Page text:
Before David Cameron announced at the weekend that the long-term unemployed are to be set to work cleaning war memorials, it would have been a good idea for someone to ask the War Memorials Trust whether they wanted help from this particular source of unpaid labour. But the Trust did not even know the announcement was coming until it was all over the news.
The politics were tempting for the Tories. I am sure it would warm the heart of many a Tory to see the unemployed being made to work for benefits, helping to preserve our heritage when we mark the centenary of the Great War – but the complications could be more than officials bargained for.
“The War Memorials Trust could not engage with this programme as it does not commission any work,” they say. “With an estimated 100,000 war memorials in the UK there are almost as many custodians, and for any war memorial to be cleaned the permission of the custodian should be established.”
Okay, so suppose they have obtained individual permission from as many of the 100,000 custodians as they can – does the Trust think the idea is fundamentally sound?
“War memorials are an important part of our historic environment and shared cultural heritage,” they say. “It is important that they are treated appropriately. The War Memorials Trust often deals with cases where inappropriate cleaning has been undertaken which has caused a significant amount of damage.”
Another triumph for Iain Duncan-Smith’s Work and Pensions Department.
Pat calling the kettle black
Patrick Mercer, the ex-Tory MP, was gone before Parliament saw the full version of the report into his behaviour by the Parliamentary Standards Commissioner, Kathryn Hudson, including the things he said about some of his fellow MPs. He had a difficult time explaining his description of the Labour chairman of the Home Affairs committee, Keith Vaz, as “a crook of the first order”. What that meant, he told Ms Hudson, was that Mr Vaz is “a man who is extremely well connected”.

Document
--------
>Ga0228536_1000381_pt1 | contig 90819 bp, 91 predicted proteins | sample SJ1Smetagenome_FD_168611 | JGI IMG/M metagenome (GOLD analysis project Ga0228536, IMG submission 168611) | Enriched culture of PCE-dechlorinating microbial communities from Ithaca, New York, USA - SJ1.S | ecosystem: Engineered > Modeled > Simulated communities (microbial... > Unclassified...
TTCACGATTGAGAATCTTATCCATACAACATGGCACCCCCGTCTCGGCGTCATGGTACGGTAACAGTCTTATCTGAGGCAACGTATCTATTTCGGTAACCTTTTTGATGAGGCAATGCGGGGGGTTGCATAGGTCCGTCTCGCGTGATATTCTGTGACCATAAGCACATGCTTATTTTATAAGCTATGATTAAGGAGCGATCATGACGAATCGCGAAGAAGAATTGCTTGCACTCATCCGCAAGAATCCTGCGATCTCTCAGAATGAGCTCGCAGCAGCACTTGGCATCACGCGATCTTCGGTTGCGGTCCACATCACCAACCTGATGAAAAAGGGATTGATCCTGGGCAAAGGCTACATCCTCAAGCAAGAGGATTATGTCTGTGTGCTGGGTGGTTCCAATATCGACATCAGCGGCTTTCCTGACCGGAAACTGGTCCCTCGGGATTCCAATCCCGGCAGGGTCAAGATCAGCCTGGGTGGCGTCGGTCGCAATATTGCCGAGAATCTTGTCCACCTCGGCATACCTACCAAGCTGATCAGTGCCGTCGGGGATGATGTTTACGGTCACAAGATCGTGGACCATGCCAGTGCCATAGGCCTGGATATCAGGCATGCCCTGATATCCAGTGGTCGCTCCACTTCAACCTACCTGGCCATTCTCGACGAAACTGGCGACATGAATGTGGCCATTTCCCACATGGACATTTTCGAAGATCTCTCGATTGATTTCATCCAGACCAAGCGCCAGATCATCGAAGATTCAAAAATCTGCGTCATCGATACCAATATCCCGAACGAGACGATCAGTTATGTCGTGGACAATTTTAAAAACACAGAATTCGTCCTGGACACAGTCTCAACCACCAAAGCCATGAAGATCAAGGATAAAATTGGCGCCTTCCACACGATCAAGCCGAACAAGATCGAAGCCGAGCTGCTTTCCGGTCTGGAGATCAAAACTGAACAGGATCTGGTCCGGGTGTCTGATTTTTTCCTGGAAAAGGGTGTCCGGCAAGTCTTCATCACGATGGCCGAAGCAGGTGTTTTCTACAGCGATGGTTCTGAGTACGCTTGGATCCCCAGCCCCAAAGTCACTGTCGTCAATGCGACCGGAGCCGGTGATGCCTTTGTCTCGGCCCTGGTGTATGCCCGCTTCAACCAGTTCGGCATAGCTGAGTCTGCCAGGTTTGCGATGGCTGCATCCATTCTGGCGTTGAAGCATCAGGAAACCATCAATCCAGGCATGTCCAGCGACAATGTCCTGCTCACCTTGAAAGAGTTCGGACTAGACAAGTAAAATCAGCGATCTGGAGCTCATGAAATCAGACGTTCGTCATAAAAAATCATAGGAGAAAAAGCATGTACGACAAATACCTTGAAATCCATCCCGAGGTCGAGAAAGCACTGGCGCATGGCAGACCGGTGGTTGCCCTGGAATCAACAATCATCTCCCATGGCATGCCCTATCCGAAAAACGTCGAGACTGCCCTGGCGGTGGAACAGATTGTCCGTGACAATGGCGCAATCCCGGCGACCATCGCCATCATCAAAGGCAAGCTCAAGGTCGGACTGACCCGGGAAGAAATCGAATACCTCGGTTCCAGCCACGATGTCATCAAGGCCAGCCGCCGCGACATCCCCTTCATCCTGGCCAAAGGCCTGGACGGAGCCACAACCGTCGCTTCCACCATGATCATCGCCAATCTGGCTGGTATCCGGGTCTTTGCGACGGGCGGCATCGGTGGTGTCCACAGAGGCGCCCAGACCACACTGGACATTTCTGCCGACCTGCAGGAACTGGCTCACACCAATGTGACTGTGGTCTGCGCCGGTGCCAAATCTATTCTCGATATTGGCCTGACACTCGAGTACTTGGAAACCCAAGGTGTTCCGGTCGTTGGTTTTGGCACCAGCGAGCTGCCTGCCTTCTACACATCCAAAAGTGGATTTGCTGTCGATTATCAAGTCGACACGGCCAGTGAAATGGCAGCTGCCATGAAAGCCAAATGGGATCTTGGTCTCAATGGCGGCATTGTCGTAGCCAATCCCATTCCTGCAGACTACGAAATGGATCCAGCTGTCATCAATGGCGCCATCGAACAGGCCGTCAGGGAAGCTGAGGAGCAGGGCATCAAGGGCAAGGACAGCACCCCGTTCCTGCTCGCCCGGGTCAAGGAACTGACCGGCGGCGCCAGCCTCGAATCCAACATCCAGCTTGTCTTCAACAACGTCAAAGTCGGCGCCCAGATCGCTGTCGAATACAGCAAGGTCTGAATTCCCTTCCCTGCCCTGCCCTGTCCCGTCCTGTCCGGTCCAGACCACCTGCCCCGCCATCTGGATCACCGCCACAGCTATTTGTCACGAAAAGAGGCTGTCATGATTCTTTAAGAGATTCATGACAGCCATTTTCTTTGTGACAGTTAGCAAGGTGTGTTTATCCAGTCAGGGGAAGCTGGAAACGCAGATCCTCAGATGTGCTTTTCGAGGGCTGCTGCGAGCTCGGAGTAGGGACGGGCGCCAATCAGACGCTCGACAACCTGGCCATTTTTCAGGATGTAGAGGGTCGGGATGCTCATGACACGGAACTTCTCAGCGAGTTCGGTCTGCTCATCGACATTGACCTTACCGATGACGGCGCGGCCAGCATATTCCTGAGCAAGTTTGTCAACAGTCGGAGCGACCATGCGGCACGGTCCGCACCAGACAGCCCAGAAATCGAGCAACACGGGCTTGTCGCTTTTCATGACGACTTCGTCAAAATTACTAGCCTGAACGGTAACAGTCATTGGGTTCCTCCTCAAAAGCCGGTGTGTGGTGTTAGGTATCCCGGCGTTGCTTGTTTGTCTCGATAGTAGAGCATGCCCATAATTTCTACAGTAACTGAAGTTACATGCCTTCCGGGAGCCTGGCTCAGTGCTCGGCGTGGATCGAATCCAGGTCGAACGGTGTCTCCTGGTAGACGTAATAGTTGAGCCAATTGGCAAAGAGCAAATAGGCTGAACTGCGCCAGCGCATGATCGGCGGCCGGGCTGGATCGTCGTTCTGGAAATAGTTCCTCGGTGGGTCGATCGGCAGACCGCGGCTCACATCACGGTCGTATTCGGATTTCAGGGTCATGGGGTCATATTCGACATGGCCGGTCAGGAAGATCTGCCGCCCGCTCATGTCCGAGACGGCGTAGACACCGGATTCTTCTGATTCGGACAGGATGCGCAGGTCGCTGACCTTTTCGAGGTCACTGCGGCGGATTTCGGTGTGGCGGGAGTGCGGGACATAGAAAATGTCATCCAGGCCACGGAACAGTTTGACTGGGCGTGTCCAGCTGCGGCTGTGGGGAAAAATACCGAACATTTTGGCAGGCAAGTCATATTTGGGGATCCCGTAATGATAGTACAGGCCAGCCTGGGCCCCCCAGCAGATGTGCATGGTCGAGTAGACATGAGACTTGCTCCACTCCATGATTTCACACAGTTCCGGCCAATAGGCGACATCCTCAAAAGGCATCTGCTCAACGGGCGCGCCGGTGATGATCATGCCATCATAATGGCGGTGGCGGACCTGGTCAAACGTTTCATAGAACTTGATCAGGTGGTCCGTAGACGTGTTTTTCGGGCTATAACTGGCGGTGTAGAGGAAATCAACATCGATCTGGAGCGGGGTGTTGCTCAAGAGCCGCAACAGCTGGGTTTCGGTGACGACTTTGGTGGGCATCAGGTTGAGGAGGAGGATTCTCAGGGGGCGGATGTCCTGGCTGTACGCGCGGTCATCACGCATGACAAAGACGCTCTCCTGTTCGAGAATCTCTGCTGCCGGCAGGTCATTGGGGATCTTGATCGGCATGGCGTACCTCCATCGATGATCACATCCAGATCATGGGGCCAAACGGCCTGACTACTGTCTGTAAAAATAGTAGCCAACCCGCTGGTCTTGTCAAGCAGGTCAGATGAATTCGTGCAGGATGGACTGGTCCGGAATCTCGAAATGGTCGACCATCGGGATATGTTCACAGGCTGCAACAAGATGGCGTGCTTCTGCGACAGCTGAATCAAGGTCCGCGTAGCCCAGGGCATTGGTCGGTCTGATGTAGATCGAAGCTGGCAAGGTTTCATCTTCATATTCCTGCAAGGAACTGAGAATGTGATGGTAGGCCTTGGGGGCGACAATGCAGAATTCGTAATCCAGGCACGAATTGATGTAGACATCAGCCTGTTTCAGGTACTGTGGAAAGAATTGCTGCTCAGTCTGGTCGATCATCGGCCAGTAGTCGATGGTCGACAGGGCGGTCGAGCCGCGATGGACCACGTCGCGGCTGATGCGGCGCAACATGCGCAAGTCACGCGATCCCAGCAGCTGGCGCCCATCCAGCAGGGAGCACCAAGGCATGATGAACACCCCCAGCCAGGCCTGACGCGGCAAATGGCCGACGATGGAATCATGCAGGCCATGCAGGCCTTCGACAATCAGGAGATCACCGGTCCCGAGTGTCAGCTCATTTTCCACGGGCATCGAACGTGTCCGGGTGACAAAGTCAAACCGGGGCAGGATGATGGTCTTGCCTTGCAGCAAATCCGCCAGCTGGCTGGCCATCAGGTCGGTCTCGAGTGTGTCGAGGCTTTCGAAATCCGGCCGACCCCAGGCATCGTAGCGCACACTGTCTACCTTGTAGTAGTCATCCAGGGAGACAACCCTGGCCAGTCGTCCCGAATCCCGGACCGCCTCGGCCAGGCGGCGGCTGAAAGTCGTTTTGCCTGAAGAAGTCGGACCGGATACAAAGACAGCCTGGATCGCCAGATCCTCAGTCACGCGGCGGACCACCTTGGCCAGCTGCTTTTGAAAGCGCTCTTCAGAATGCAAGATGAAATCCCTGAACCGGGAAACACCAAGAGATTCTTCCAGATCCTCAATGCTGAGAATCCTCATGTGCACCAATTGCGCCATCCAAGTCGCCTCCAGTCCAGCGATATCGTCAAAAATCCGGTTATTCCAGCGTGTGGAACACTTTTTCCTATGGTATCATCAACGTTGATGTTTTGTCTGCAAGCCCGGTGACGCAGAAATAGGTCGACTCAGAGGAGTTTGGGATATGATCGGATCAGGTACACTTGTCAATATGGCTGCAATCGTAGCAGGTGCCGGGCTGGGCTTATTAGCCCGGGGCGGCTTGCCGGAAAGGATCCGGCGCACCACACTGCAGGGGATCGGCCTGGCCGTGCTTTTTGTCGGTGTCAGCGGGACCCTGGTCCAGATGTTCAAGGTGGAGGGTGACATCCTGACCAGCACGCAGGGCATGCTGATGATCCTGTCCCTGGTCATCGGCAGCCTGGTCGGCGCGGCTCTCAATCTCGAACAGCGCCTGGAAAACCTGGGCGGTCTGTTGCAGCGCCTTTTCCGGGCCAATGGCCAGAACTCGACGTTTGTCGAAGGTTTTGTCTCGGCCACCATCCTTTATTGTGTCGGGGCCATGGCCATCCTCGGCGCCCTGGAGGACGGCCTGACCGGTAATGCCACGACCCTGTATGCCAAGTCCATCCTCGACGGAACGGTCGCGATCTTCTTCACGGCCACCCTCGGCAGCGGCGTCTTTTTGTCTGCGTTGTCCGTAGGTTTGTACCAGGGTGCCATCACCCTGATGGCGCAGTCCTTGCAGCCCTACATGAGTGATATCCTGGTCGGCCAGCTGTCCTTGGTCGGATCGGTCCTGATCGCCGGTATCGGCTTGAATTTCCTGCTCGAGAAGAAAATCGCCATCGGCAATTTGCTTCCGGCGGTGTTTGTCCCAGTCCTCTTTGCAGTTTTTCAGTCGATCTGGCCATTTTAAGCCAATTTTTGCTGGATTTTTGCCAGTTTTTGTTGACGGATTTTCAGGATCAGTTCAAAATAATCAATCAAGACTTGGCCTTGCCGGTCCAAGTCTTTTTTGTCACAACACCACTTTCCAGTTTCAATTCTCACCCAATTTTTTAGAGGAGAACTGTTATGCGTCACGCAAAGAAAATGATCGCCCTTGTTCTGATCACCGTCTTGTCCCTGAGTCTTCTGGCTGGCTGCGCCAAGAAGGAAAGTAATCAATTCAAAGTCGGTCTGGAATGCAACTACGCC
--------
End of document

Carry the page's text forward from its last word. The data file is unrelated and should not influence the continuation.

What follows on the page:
In his day, Mr Mercer had some pretty good connections himself, so I think it would be fair to say that he is “a crook of the second order”.
Sunny side up
News that Nigel Farage is the latest politician to be hit by an egg is an excuse to retell the story of Harold Wilson, who was hit in the face by an egg thrown by a Young Conservative named Richard Ware during the 1970 election campaign. The then Prime Minister’s reaction was to say: “Obviously eggs must be cheap enough to throw about. If the Tories get in, in five years no one will be able to afford to buy an egg.”
A hostage to fortune
Janet Anderson, who was third in seniority in the Labour government whip’s office in 1997, with the title of Comptroller of Her Majesty’s Household, had the daily task of writing privately to the Queen to tell her what had been going on in Parliament. This morning, extracts from her gossipy letters will be read out on BBC Radio 4, including one in which she reported that there had been “a rather bawdy exchange” about the Salford Health Action Group “and acronyms”. I wonder if the monarch understood the joke, or did a courtier have to explain it?
Another of the Comptroller’s duties is to remain in Buckingham Palace as a hostage during the state opening of Parliament, an understandable precaution on royalty’s part given what happened to Charles I. Prince Philip helpfully explained to Ms Anderson: “If we don’t come back safely, you’ll be shot.”